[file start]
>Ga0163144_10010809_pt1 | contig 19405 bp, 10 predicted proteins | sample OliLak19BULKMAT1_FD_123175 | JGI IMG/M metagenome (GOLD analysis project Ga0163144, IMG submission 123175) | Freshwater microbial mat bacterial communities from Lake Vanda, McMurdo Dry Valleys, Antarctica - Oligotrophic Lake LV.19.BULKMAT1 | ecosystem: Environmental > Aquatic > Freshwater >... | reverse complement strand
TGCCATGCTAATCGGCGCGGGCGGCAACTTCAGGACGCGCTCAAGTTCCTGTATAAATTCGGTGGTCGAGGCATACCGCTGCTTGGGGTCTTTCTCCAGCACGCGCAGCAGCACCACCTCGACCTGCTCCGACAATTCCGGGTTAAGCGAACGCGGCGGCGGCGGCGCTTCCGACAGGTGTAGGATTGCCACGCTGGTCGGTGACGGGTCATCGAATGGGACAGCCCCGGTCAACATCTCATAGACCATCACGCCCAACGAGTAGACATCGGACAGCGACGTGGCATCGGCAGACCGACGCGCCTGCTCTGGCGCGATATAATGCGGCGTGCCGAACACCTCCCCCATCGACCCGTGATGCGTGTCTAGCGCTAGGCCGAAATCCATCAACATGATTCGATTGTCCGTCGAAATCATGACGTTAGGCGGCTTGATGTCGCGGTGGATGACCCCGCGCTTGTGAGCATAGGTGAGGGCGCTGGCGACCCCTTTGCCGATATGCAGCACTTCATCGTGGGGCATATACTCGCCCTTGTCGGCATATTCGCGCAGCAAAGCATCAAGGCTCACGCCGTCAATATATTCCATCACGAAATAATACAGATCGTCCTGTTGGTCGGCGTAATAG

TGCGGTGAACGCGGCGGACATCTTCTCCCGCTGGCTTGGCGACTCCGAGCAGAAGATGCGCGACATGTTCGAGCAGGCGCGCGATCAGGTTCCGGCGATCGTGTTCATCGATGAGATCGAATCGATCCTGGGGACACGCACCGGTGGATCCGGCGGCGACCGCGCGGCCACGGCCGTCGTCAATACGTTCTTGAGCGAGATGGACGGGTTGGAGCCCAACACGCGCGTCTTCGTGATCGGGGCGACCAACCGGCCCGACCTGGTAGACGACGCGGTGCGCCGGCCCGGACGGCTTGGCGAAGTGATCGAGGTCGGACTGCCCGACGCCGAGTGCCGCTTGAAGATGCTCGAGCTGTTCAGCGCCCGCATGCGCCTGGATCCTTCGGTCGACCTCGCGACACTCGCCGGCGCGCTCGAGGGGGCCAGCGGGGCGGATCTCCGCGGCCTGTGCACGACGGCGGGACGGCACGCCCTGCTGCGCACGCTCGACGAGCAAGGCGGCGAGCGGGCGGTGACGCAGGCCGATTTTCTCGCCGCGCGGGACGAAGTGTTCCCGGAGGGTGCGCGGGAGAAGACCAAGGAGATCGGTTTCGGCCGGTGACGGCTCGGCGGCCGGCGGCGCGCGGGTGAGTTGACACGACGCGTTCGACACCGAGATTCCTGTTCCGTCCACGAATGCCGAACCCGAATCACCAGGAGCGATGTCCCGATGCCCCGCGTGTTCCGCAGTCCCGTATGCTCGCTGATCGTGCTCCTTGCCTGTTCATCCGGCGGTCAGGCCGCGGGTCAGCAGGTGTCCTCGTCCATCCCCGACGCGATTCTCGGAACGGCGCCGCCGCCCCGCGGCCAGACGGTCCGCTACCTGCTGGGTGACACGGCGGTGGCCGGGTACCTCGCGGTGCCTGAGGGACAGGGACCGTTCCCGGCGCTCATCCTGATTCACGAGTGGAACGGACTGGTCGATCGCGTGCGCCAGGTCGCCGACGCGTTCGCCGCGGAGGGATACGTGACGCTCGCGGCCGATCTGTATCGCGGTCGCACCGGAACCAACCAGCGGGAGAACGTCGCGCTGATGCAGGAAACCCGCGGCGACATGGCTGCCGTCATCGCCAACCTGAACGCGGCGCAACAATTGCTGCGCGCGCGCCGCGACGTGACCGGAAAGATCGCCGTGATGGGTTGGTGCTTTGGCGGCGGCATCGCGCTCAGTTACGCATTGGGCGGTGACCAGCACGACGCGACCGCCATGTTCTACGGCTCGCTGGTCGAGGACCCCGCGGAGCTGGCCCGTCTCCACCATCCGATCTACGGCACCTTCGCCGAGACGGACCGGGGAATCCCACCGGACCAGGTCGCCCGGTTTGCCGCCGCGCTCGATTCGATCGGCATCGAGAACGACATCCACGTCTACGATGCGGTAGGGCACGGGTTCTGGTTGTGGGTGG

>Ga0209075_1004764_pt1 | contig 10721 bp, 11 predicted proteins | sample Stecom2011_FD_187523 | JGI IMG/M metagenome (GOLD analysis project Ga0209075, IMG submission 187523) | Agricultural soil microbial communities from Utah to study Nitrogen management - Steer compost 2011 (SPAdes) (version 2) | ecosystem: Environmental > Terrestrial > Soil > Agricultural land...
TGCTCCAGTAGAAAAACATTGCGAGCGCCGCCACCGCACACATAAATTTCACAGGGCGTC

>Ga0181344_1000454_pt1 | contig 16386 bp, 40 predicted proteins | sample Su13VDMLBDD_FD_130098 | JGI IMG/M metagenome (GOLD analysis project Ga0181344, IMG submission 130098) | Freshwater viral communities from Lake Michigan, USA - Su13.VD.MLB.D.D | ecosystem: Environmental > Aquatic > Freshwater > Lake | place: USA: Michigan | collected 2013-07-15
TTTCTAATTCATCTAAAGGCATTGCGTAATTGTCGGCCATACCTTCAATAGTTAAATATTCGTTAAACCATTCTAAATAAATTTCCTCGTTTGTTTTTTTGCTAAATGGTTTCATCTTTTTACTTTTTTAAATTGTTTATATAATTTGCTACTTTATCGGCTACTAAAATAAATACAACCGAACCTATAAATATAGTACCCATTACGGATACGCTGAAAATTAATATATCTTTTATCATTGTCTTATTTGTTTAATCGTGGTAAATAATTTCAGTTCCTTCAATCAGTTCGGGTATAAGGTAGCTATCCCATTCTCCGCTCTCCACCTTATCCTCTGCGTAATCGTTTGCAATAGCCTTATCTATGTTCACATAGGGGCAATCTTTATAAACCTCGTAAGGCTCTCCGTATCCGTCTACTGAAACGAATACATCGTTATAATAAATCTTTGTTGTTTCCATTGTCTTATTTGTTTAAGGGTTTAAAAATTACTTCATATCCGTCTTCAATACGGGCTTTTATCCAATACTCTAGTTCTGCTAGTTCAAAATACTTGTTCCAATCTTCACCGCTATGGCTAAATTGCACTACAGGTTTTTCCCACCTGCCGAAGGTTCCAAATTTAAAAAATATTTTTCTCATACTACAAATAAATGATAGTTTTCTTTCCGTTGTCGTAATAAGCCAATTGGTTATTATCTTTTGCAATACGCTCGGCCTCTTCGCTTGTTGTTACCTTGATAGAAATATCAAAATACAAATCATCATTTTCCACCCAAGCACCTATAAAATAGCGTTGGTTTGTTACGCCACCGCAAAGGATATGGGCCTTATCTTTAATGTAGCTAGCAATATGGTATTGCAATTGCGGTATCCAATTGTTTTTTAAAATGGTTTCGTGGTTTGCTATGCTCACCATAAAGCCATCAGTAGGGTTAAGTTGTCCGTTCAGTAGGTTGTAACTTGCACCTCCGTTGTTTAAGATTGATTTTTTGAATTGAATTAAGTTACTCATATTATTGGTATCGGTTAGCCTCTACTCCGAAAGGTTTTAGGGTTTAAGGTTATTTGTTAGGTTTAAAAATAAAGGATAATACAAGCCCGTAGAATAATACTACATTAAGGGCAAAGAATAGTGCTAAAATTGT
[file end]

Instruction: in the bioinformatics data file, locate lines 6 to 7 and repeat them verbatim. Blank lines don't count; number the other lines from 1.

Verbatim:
>Ga0181344_1000454_pt1 | contig 16386 bp, 40 predicted proteins | sample Su13VDMLBDD_FD_130098 | JGI IMG/M metagenome (GOLD analysis project Ga0181344, IMG submission 130098) | Freshwater viral communities from Lake Michigan, USA - Su13.VD.MLB.D.D | ecosystem: Environmental > Aquatic > Freshwater > Lake | place: USA: Michigan | collected 2013-07-15
TTTCTAATTCATCTAAAGGCATTGCGTAATTGTCGGCCATACCTTCAATAGTTAAATATTCGTTAAACCATTCTAAATAAATTTCCTCGTTTGTTTTTTTGCTAAATGGTTTCATCTTTTTACTTTTTTAAATTGTTTATATAATTTGCTACTTTATCGGCTACTAAAATAAATACAACCGAACCTATAAATATAGTACCCATTACGGATACGCTGAAAATTAATATATCTTTTATCATTGTCTTATTTGTTTAATCGTGGTAAATAATTTCAGTTCCTTCAATCAGTTCGGGTATAAGGTAGCTATCCCATTCTCCGCTCTCCACCTTATCCTCTGCGTAATCGTTTGCAATAGCCTTATCTATGTTCACATAGGGGCAATCTTTATAAACCTCGTAAGGCTCTCCGTATCCGTCTACTGAAACGAATACATCGTTATAATAAATCTTTGTTGTTTCCATTGTCTTATTTGTTTAAGGGTTTAAAAATTACTTCATATCCGTCTTCAATACGGGCTTTTATCCAATACTCTAGTTCTGCTAGTTCAAAATACTTGTTCCAATCTTCACCGCTATGGCTAAATTGCACTACAGGTTTTTCCCACCTGCCGAAGGTTCCAAATTTAAAAAATATTTTTCTCATACTACAAATAAATGATAGTTTTCTTTCCGTTGTCGTAATAAGCCAATTGGTTATTATCTTTTGCAATACGCTCGGCCTCTTCGCTTGTTGTTACCTTGATAGAAATATCAAAATACAAATCATCATTTTCCACCCAAGCACCTATAAAATAGCGTTGGTTTGTTACGCCACCGCAAAGGATATGGGCCTTATCTTTAATGTAGCTAGCAATATGGTATTGCAATTGCGGTATCCAATTGTTTTTTAAAATGGTTTCGTGGTTTGCTATGCTCACCATAAAGCCATCAGTAGGGTTAAGTTGTCCGTTCAGTAGGTTGTAACTTGCACCTCCGTTGTTTAAGATTGATTTTTTGAATTGAATTAAGTTACTCATATTATTGGTATCGGTTAGCCTCTACTCCGAAAGGTTTTAGGGTTTAAGGTTATTTGTTAGGTTTAAAAATAAAGGATAATACAAGCCCGTAGAATAATACTACATTAAGGGCAAAGAATAGTGCTAAAATTGT